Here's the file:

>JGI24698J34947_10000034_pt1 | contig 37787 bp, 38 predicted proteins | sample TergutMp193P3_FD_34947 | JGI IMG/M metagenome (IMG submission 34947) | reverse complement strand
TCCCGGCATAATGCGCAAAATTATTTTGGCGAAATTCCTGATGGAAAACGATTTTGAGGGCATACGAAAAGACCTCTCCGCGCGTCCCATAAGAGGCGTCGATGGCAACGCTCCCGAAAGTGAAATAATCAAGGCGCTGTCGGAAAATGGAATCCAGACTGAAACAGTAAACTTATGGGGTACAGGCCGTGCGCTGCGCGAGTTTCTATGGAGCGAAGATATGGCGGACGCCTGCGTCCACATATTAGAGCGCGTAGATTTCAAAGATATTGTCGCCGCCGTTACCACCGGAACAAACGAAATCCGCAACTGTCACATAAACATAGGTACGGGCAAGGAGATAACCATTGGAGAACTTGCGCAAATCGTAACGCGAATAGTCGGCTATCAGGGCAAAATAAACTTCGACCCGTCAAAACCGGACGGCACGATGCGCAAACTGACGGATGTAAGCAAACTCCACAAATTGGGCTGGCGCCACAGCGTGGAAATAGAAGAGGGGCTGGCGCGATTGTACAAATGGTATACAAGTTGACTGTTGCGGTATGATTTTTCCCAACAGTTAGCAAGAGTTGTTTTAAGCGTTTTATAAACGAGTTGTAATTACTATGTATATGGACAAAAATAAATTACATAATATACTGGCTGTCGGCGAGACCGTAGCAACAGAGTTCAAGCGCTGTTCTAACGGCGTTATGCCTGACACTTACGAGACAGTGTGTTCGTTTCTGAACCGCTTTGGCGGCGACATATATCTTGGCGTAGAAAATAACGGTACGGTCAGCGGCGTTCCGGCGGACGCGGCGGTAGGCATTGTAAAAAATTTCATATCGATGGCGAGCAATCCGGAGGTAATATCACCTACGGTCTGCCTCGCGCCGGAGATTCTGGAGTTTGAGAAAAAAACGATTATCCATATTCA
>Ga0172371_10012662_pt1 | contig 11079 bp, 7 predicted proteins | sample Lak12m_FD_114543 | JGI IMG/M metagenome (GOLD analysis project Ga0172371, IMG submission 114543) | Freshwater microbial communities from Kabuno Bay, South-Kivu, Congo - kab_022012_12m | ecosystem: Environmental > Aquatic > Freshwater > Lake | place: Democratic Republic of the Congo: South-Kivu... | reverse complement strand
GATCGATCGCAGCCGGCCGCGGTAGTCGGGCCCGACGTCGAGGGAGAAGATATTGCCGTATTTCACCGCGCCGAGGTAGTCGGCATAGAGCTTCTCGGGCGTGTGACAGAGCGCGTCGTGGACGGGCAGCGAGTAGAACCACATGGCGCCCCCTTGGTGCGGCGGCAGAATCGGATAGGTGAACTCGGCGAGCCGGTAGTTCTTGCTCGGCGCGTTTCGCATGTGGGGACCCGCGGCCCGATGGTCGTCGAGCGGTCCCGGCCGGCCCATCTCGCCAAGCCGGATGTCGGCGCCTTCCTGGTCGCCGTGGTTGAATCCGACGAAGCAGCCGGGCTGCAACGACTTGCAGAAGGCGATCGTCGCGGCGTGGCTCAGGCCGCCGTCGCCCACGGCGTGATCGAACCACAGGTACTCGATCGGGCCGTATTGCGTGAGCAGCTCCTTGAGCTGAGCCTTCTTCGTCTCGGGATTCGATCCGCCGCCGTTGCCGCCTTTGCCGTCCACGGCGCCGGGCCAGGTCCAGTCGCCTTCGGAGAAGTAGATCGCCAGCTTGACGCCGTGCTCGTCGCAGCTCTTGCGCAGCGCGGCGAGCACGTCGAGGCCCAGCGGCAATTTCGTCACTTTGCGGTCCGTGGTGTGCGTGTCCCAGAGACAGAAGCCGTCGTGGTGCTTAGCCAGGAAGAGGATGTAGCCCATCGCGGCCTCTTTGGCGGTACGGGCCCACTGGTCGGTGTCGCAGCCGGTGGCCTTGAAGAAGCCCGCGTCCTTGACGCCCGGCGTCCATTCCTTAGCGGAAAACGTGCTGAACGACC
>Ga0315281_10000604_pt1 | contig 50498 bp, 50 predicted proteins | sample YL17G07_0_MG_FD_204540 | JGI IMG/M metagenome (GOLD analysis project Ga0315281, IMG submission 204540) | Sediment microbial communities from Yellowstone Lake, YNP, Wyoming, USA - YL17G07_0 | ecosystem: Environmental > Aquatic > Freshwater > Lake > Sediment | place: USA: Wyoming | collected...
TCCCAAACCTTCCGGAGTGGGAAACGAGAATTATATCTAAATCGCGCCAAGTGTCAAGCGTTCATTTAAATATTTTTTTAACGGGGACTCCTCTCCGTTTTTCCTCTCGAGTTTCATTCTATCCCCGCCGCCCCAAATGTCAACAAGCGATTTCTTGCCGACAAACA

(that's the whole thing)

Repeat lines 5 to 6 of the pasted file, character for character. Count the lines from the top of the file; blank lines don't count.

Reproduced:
>Ga0315281_10000604_pt1 | contig 50498 bp, 50 predicted proteins | sample YL17G07_0_MG_FD_204540 | JGI IMG/M metagenome (GOLD analysis project Ga0315281, IMG submission 204540) | Sediment microbial communities from Yellowstone Lake, YNP, Wyoming, USA - YL17G07_0 | ecosystem: Environmental > Aquatic > Freshwater > Lake > Sediment | place: USA: Wyoming | collected...
TCCCAAACCTTCCGGAGTGGGAAACGAGAATTATATCTAAATCGCGCCAAGTGTCAAGCGTTCATTTAAATATTTTTTTAACGGGGACTCCTCTCCGTTTTTCCTCTCGAGTTTCATTCTATCCCCGCCGCCCCAAATGTCAACAAGCGATTTCTTGCCGACAAACA